The company Genkyotex has announced that they have finished enrolling participants for a Phase 2 clinical trial of the investigational drug GKT831 in patients who have primary biliary cholangitis. The study has enrolled 111 patients; nine more than their original target. For more detailed information you can view the source press release at Business Wire by clicking here.
About Primary Biliary Cholangitis (PBC)
PBC, also known as primary biliary cirrhosis, is a form of liver disease that can progress over time, and, in some cases, may lead to liver failure. PBC is caused by the body mistakenly attacking bile ducts. Bile ducts are involved in carrying bile, a liquid that helps to digest fats and remove waste. Over time, attacks to the bile ducts can damage them and cause bile to accumulate in the liver, which may cause further damage and scarring.
Genkyotex is investigating a potential therapy for PBC called GKT831 in a Phase 2 clinical trial. The study is planned to take place over twenty-four weeks and will compare the effects of GKT831 to those of a placebo in 111 patients with PBC who have had an inadequate response to UDCA (ursodeoxycholic acid). The participants will be divided into three groups, all of which will receive UCDA; one group will also receive a placebo, another will be given 400mg of GKT831 once per day, and the third group will receive 400mg of GKT831 twice per day. Genkyotex says that they expect to have interim results in November, and for the final results to be released in Spring of next year.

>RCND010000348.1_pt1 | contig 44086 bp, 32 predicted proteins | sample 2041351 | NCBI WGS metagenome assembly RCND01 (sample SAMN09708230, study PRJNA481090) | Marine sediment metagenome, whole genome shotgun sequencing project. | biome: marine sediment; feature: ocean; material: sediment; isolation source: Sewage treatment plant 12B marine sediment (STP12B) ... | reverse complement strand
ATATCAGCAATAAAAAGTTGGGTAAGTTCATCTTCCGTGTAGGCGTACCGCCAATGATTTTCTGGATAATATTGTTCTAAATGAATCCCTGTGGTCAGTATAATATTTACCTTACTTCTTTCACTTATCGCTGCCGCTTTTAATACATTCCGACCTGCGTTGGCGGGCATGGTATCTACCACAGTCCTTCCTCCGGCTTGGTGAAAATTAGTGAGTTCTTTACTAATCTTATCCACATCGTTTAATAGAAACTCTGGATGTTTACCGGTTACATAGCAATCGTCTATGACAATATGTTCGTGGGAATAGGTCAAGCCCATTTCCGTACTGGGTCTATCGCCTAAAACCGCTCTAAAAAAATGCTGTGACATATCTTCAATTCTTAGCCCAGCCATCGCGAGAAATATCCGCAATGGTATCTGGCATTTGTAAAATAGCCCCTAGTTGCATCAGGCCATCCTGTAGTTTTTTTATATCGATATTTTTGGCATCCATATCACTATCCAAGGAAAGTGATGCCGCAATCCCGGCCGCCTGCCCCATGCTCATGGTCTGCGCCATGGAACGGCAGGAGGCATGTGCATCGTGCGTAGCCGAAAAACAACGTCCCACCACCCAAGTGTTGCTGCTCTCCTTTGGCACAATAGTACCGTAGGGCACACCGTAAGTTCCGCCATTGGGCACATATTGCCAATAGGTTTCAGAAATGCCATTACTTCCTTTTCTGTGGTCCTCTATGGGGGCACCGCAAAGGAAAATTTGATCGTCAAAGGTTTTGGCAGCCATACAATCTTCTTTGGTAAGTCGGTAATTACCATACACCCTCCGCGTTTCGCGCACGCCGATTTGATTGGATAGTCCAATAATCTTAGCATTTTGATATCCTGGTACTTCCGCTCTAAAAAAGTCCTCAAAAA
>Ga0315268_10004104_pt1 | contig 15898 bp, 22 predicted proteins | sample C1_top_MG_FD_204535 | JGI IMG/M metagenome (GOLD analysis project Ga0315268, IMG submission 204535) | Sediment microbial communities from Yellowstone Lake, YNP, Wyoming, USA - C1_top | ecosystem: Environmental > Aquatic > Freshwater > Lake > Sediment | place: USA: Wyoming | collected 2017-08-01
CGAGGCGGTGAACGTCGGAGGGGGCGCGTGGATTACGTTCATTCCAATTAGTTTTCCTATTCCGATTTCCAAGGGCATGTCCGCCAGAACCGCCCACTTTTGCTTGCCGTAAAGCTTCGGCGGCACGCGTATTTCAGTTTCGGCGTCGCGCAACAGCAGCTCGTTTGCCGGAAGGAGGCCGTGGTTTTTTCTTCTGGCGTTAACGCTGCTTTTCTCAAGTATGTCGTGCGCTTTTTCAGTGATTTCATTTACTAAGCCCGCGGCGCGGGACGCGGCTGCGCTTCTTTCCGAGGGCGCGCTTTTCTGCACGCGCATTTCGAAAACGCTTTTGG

GKT831 is an investigational drug that is believed to have anti-inflammatory and anti-fibrotic properties. This drug works by inhibiting the enzymes NOX 1 and 4 to affect fibrogenic pathways. In addition to research into GKT831 as a potential therapy for PBC, the drug is also being studied in Phase 2 trials involving patients with liver fibrosis and kidney fibrosis. The US National Institutes of Health has also awarded a grant to support a study of GKT931 for patients diagnosed with idiopathic pulmonary fibrosis.